Osprey ACE 38: ($140, ospreypacks.com) Capacity: 38 liters/2,319 cu. in. Weight: 2 lbs. 6 oz. Adjusts to fit torso range of 11″-15″. The ACE 50 ($160) fits larger guys. Mountainsmith Youth Pursuit: ($140, mountainsmith.com) Capacity: 45 liters/2,746 cu. in. Weight: 3 lbs. 6 oz. Adjusts to fit torso range of 13″-17″.

BACKPACK BUDGET

Before you go pack shopping, set a budget. Sure, you’ll see lots of tricked-out big brand-name backpacks in the $400-plus range, but you certainly don’t need to spend that much. The $150-$200 range will get you a nice pack that should last for several years or more.

WHERE TO BUY?

Nothing beats a Scout shop or outdoor specialty store with knowledgeable sales people who can help with fit. Try on several packs, have them adjusted appropriately, then fill them up with gear and wear them around the shop for 15 to 20 minutes. The key is to simulate the kind of weight you’ll be carrying. So fill up the pack with 20 to 30 pounds of tents and climbing ropes from the store or bring your own gear. While buying online can save you some cash, you won’t be able to try out the pack before you buy it.

L.L. Bean Youth White Mountain Pack

L.L. Bean Youth White Mountain Pack: ($159, llbean.com) Capacity: 50 liters/3,051 cu. in. Weight: 4 lbs. 11 oz. Adjusts to fit torso range of 14″-16″.

REI Passage 65

REI Passage 65: ($159, rei.com) Capacity: 65 liters/3,967 cu. in. Weight: 4 lbs. 4 oz. Adjusts to fit torso range of 15″-19″. The Passage 38 ($100) fits smaller guys.

All prices are MSRP — manufacturer’s suggested retail price. You can often find better deals in stores or online.

192 Comments on How to buy a backpack

  1. None of ur business // July 18, 2009 at 8:37 am // Reply

    Nice how heavey should a backpack be

  2. I like the backpacks. and I wish I could buy one.

  3. Worcester Scoutmaster // June 16, 2009 at 4:30 am // Reply

    The tent in the article was the MSR Trekker Tent.

  4. If anyone wants my opinion:
    External backpacks are the way to go. there cheap.There sturdy. They also can easily have a sleeping bag just dangle off a bar.

    • definitely i agree, external packs are the way to go for 90% of scouts. but when i went on a backpacking trip in the adirondacks, i found that my external frame pack constantly shifted left and right on the rugged trails, and the frame sometimes caught on low-hanging branches (a common occurrence in the adirondacks), so in conditions like those an internal frame pack would be more appropriate.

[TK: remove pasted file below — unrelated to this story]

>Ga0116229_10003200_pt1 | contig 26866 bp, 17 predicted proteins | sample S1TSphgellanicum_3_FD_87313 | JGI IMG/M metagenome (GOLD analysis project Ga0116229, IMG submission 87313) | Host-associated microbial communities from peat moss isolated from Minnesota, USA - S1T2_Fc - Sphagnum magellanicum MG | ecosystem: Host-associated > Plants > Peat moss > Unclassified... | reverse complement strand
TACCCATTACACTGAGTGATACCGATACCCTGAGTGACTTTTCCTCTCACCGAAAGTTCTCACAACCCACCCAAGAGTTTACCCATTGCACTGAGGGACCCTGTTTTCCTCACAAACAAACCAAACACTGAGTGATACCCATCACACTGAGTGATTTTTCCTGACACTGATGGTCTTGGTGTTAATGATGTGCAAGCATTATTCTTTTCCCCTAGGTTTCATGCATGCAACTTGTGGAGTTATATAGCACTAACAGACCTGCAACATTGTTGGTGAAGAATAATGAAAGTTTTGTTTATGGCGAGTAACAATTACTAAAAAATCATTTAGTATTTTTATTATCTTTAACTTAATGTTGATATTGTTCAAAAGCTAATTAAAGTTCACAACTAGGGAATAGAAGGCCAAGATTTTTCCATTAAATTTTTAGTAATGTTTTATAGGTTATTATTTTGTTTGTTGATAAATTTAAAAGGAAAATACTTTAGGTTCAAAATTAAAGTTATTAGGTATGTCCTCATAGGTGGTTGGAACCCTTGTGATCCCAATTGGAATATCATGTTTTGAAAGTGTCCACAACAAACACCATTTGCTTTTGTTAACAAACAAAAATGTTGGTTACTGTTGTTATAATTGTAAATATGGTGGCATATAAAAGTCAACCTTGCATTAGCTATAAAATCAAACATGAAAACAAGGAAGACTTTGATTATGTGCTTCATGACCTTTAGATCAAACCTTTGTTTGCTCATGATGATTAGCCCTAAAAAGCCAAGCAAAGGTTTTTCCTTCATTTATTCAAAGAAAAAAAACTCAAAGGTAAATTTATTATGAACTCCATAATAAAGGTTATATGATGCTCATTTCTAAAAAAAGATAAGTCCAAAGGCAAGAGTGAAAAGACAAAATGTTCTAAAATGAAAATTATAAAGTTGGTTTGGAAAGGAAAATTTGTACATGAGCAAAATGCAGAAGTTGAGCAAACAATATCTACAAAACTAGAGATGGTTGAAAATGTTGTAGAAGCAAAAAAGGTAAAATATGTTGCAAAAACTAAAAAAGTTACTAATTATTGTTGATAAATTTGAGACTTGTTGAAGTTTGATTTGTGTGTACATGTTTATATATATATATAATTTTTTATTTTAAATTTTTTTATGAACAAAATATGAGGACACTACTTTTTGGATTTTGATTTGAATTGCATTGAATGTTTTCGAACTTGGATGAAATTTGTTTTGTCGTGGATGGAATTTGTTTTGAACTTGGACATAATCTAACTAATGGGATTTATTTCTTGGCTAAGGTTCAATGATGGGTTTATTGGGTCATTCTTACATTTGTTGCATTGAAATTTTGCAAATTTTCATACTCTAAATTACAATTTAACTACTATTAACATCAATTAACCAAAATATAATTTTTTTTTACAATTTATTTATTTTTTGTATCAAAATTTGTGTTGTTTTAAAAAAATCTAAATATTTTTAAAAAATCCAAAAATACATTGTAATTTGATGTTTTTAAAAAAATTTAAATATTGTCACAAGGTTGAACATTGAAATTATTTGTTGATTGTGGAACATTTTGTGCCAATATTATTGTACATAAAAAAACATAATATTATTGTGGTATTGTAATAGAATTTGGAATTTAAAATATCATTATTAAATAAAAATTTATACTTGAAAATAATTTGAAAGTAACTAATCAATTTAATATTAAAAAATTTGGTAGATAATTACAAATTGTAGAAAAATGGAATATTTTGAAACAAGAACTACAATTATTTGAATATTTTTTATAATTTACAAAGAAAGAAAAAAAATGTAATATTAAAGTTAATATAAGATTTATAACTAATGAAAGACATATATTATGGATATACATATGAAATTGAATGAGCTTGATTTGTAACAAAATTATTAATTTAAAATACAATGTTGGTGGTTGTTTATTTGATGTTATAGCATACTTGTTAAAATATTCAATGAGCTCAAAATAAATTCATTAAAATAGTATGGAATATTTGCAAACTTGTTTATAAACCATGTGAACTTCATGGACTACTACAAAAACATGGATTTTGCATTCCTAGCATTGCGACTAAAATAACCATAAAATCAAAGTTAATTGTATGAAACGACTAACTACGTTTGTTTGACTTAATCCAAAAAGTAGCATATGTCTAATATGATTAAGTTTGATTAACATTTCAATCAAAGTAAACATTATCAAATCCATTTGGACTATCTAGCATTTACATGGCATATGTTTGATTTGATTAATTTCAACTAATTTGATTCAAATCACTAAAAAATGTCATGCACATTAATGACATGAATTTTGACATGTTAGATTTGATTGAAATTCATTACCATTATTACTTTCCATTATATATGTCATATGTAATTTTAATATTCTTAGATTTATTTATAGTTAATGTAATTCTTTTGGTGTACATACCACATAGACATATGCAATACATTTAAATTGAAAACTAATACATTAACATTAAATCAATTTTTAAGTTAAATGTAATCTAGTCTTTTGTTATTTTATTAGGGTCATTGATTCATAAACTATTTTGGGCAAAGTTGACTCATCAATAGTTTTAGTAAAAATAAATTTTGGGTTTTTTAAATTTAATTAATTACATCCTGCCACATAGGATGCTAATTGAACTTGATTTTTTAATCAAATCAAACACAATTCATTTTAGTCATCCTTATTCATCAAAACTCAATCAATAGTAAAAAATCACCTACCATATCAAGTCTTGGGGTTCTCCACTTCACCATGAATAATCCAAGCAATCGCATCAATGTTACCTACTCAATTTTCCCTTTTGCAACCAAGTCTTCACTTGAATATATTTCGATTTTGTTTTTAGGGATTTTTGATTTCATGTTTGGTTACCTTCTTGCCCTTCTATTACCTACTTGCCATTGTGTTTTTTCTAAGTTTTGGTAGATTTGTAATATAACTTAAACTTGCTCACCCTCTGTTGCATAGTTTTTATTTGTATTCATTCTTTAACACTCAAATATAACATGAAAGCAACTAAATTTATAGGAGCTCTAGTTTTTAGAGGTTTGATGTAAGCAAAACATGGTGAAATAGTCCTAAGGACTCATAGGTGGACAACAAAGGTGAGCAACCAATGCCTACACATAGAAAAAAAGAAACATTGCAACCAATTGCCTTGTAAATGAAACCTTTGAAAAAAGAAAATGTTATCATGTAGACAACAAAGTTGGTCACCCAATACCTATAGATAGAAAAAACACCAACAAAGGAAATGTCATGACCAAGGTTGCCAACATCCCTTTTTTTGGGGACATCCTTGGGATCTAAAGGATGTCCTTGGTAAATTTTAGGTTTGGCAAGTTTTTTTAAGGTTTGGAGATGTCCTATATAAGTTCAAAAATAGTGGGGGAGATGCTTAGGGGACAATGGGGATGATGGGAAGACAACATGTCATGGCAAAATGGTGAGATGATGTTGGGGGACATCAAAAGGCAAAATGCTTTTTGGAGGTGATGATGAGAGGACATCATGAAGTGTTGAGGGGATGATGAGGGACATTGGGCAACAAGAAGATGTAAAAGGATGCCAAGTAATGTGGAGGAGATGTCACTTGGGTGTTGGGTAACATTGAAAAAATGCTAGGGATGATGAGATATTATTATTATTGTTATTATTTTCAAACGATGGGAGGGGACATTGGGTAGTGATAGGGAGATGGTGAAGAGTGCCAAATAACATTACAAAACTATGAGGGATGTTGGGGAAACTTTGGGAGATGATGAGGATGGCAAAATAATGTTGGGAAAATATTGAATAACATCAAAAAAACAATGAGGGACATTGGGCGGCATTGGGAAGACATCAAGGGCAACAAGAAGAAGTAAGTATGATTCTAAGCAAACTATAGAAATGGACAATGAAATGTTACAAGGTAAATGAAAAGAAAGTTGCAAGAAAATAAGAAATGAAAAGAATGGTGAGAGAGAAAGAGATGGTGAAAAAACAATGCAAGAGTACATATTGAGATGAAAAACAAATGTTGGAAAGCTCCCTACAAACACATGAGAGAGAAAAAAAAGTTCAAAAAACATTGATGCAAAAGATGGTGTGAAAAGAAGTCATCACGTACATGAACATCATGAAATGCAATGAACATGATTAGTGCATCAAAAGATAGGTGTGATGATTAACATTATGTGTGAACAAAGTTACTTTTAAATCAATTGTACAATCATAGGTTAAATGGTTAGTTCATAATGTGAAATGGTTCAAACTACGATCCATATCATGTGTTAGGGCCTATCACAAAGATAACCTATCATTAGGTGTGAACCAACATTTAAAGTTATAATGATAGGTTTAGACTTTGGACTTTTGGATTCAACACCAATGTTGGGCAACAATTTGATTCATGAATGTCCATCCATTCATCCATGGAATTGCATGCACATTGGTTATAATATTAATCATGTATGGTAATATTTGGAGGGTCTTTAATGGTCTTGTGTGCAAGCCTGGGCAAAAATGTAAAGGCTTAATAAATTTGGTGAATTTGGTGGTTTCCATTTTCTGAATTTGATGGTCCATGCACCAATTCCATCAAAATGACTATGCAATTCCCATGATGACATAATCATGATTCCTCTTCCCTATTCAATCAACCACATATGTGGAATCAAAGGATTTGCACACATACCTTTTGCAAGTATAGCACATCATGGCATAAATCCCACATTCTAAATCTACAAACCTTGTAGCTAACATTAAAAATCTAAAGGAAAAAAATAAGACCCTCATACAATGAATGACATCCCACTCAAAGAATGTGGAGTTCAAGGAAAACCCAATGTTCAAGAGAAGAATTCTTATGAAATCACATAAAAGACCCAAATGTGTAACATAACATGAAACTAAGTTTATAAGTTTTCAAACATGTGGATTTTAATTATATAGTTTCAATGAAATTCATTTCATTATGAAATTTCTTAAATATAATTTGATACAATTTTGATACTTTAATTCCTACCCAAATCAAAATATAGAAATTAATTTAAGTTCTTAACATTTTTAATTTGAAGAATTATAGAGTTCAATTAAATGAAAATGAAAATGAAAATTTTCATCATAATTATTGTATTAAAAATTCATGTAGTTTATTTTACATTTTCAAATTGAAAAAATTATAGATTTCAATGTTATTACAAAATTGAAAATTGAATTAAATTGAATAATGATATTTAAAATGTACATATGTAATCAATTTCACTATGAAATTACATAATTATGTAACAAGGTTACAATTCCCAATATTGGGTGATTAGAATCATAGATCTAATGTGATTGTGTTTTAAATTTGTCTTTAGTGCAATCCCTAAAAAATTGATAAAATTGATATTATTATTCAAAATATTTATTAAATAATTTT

• skip the external and get an internal, when bushwhacking it is much easier to get through dense brush the pack protects everything inside of it, and you don’t have to deal with strapping your gear on and don’t have to worry about the gear falling off.

    • Knife Xpert 157 (aka Chad 101) // October 5, 2011 at 12:59 pm // Reply

      yeah they work good… for a kiddy trail. if you are a serious hiker (like myself) you don’t walk on perfectly groomed trails (I RARELY hike or a trail at all!) internal frames are the best of the best for rough trail hiking (or no trail at all)

  5. Very specific

  6. I think that a larger capacity of pack is needed rather than these internal frames with only 3 to 4 thousand cubic inches because they allow you to carry some of your troops gear or if your sleeping bag or pad is rather bulky.

  7. what was the name of the tent that was in the article. i was going to look for it on ebay but my dad threw away the magazine

  8. Backpack Camper329864 // May 27, 2009 at 12:58 pm // Reply

    Thank you for the insight regarding hip belts and how to affix a tent and sleeping bag to a backpack when backpacking to a campsite.

  9. scuba dude 642 // May 18, 2009 at 7:57 pm // Reply

    Dear Backpack Camper,

    Hip belts are a must in all situations. They are well worth the cost. Hip belts do reduce injury, but are also much more comfortable to where. The hip belt is designed to eliminate load on the shoulders, thus increasing range of motion and hikability. You will always want a hip belt once you try it out.

    When camping I put the tent on the top under the top cover, and attach my sleeping bag to the bottom of my pack with tie-downs.

  10. Backpack Camper329864 // May 15, 2009 at 12:50 pm // Reply

    Are hip belts really worth the cost for people who go camping and hiking frequently to reduce injury to the lower back by placing the weight of the backpack on the pelvis? Or, are hip belts on a backpack only really needed for people who hike for distances such as at a High Adventure Camping Program. How does a person properly affix both a sleeping bag and a four person tent onto a back pack for hiking to a campsite?

    • YES hip belts are worth the cost. They help a bunch.
      And for the affixing the sleeping bag: with a backpacking bag, just put it inside. For a regular bag, use the straps on the bottom of the bag. For a tent, either use the straps on the bottom if nothing else is there, or loosed the straps on the main pocket cover, put the tent under it, and tighten the straps